A foster child’s development is already affected negatively by the time he/she enters foster care. All foster children have one special need or another. Most foster children are in care due to abuse, neglect, or abandonment; those factors alone affect development. Foster kids are in care through no fault of their own and being in care add a whole new set of development issues on top of the already obvious ones. Here are a few positive aspects of foster care that can improve the lives of children.
- Mental development
Many children in care have dealt with mental trauma like, “Where will we sleep tonight?” or “I wonder if we will be able to eat tonight.” or “I hope mom and dad don’t fight tonight.” Fears of policemen, strangers, or parents’ behaviors are also real fears. Though they bring some of those fears with them when they enter care. Even though they will be well-fed, have a roof over their heads, and have a warm bed to sleep in at night, the fears will still be there. Let me be clear, a child’s mental health issues don’t simply go away due to a change of scenery. However, once in care, a child has an opportunity to receive the mental health services that they may not have otherwise received.
- Physical development
Most foster children enter foster care far behind their peers physically. They are either underweight, overweight, or shorter than their peers. Foster parents do a great job at assisting a foster child with an appropriate diet, healthy snacks, and reasonable bedtimes. It only takes a few months to see a noticeable difference. They may always struggle with the fear of going hungry. The reality is that they will have a full refrigerator, a full cupboard, and three-square meals a day.
Some foster children enter care with medically complex issues such as substance-exposed newborns. Others are developmental delays such as autism, Down syndrome or epilepsy. These precious ones deserve special 1:1 attention from foster parents who receive extra training.
- Emotional development
Children in care have emotional needs that other children do not have. They have either been emotionally maltreated or may have had parents who were either physically absent or emotionally distant. Therefore, foster kids develop coping mechanisms to make up for that loss. Behaviors like food-hoarding or head-banging or constant crying are common. They may look very strange to us, especially if we compare them with our own biological children. But children who have experienced trauma express their needs differently because they are unable to verbalize their feelings. If we meet a child where they are and get them the help they need in behavioral health or developmental services their chances of improvement are greatly improved.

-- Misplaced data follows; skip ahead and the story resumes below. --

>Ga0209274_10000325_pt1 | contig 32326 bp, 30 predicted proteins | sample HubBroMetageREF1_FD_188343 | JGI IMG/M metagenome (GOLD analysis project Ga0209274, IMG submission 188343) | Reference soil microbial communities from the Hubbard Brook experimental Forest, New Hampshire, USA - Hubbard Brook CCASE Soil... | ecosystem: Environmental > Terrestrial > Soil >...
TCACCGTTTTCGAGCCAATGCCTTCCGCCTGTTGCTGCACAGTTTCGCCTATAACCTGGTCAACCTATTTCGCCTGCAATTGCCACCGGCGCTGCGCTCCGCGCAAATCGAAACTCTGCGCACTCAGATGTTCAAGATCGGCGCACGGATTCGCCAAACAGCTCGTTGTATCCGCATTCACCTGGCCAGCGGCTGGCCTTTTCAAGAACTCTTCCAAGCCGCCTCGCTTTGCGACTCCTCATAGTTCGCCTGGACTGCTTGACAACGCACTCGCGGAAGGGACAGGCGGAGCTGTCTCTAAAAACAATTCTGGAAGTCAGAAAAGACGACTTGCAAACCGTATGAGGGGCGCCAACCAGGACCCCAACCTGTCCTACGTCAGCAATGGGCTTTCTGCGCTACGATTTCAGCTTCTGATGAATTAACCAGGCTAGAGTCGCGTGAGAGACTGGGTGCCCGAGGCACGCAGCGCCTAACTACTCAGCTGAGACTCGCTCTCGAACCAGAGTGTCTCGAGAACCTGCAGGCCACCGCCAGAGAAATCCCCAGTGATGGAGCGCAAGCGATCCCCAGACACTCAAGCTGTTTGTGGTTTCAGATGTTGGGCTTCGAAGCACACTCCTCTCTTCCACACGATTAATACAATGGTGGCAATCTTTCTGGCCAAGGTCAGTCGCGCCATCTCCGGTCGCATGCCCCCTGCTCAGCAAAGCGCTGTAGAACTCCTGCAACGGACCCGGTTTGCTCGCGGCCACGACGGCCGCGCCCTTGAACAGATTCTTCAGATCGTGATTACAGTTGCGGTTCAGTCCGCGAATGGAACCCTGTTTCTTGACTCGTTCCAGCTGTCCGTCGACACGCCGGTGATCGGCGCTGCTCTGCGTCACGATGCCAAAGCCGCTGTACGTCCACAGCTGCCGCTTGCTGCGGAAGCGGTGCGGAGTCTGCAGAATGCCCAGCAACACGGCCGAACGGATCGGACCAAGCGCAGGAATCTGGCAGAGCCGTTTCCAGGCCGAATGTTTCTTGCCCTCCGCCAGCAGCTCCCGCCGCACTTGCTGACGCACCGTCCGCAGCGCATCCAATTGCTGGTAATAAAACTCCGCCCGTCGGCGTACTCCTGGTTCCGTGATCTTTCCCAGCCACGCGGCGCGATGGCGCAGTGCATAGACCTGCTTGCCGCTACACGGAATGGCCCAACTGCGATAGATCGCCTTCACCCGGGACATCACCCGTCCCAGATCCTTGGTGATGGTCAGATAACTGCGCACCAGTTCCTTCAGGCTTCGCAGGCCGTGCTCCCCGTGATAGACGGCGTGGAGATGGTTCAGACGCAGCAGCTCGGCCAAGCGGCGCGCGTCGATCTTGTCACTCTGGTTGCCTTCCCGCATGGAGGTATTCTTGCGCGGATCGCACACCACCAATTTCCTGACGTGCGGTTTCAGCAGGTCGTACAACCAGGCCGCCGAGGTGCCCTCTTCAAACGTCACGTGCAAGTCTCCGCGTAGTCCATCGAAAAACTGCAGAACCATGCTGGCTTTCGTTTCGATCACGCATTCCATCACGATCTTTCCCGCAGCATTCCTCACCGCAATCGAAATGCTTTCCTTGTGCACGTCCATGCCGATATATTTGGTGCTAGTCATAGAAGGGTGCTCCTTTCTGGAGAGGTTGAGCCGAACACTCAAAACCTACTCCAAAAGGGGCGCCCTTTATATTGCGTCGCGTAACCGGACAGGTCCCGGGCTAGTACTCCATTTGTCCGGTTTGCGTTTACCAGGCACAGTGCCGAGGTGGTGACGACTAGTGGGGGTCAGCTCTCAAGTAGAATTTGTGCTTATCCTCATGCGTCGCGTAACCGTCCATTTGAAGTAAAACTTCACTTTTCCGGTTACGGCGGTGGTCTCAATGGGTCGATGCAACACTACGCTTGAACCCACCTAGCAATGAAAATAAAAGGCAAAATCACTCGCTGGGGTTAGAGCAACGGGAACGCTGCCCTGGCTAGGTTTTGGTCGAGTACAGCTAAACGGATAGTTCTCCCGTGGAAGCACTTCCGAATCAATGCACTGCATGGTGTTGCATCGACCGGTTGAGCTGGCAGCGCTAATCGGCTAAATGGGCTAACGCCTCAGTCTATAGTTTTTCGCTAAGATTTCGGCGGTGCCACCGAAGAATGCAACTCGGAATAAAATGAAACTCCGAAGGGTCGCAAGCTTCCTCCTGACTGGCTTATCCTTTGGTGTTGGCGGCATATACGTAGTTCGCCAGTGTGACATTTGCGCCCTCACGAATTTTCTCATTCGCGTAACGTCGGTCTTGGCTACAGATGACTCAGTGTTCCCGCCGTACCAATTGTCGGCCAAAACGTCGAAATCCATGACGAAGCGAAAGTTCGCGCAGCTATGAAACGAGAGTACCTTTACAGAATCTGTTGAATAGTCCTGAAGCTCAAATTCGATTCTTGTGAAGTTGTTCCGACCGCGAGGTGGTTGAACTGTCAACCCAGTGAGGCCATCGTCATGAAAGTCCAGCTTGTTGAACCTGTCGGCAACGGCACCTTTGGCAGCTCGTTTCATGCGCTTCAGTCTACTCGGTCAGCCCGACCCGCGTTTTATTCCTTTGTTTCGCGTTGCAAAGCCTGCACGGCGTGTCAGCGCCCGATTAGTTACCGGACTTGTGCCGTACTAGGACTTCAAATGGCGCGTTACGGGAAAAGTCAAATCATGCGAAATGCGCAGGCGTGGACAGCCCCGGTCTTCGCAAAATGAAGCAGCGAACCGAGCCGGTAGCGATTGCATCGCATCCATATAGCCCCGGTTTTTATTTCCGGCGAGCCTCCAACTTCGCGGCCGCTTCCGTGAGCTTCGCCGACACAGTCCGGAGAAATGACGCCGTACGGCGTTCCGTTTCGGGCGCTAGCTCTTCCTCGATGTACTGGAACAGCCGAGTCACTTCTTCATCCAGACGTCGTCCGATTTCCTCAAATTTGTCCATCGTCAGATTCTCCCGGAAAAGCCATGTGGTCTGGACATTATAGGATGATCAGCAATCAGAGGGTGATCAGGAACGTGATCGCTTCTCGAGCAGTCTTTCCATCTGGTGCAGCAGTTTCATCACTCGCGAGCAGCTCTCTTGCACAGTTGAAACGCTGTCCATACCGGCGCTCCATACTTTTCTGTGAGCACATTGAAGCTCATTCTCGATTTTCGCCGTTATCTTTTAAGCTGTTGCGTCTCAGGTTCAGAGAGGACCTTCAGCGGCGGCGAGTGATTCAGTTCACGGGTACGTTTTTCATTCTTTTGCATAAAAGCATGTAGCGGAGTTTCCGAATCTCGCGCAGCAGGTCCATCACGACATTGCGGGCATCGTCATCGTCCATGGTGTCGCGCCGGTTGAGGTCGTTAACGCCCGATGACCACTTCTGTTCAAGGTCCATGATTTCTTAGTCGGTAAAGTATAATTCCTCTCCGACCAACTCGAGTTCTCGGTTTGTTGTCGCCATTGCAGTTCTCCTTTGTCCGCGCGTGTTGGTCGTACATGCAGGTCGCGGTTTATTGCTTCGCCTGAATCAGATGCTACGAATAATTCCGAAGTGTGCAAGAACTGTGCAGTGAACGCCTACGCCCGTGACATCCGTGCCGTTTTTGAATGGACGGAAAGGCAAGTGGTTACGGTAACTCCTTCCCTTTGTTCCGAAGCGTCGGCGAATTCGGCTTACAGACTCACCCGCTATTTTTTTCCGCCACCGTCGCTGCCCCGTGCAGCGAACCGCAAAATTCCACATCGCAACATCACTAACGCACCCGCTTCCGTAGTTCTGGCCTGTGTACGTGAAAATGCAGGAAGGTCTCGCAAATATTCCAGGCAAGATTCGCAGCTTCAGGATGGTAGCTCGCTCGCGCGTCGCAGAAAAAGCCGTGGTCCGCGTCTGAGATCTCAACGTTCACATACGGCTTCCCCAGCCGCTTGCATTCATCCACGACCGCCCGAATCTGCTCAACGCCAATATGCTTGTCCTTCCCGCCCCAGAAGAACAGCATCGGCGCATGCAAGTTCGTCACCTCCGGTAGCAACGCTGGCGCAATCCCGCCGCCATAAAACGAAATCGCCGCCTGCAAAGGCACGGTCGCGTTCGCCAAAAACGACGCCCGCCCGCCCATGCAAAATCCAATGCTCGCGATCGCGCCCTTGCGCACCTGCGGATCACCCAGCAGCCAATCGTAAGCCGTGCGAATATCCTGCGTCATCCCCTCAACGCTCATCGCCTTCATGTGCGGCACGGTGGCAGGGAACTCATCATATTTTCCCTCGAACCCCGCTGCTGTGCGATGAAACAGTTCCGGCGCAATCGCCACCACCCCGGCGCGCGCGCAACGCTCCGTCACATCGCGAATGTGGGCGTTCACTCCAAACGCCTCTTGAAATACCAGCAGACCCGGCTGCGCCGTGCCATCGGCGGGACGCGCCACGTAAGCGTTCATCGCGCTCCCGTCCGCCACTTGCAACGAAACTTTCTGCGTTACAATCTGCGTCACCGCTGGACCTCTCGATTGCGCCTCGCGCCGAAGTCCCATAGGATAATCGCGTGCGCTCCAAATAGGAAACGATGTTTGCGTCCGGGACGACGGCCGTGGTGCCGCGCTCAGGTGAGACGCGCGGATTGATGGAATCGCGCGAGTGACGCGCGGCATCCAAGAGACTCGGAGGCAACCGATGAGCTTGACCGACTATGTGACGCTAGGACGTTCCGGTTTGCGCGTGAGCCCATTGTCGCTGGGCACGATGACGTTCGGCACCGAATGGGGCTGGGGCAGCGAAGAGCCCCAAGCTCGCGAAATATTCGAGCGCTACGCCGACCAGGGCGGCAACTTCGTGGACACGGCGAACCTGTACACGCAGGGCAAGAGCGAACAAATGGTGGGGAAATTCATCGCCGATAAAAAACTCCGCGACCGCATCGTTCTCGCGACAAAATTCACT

- Social development
Foster youth are usually behind their peers socially. It’s not uncommon to find a 12-year-old hanging out with 8-year olds. If they are delayed emotionally, or physically, they may feel more comfortable with younger youth. They may be the kids that stick out like a sore thumb because of their behaviors. Or they may simply be awkward in social situations because it is all new to them. They may never have experienced Christmas, or Thanksgiving, or a new Easter dress, or a theme park, or a church. Foster parents need to prepare foster youth for social gatherings to minimize embarrassing situations. These situations will come one way or another. But it’s up to the foster parent to assist the foster youth through turbulent times.
- Spiritual/Moral development
“F… you!” could be part of the vocabulary of a two-year-old foster child; not because she understands the words, but because she is simply mimicking what she has heard in her home. It is not uncommon for a foster child to steal or hit others or to lie. Though this may shock our conscience, we need to realize a foster child may not have a developed conscience. He has had to do this to survive. While we are viewing these behaviors as immoral, they are viewing these actions as meeting their own needs. Foster parents, rather than over-reacting to behaviors, need to find the need behind the behavior. If we meet the child’s needs, the behaviors will likely subside. Not overnight, mind you.
There is no quick fix for aiding a foster child’s development. There is no magic pill. It will take time, patience, support, training, and a lot of thick skin. If you are committed to meeting a child where he is and if you can give unconditional love, you can make a difference in the life of a foster kid and see developmental growth like you’ve never imagined!
For more information about foster care and adoption, go to Adoption.com.
Derek Williams is an adoption social worker and has been in the field of child welfare and behavioral health since 2006, where he has assisted families in their adoption journey. He and his wife started their adoption journey in 1993 and have eight children, six of which are adopted. His adopted children are all different ethnicities including East Indian, Jamaican and Native American. He loves traveling with his family, especially to the East Coast and to the West Coast and is an avid NY Mets fan! Foster care and adoption are his passions and callings for Derek, and he is pleased to share his experiences with others who are like-minded.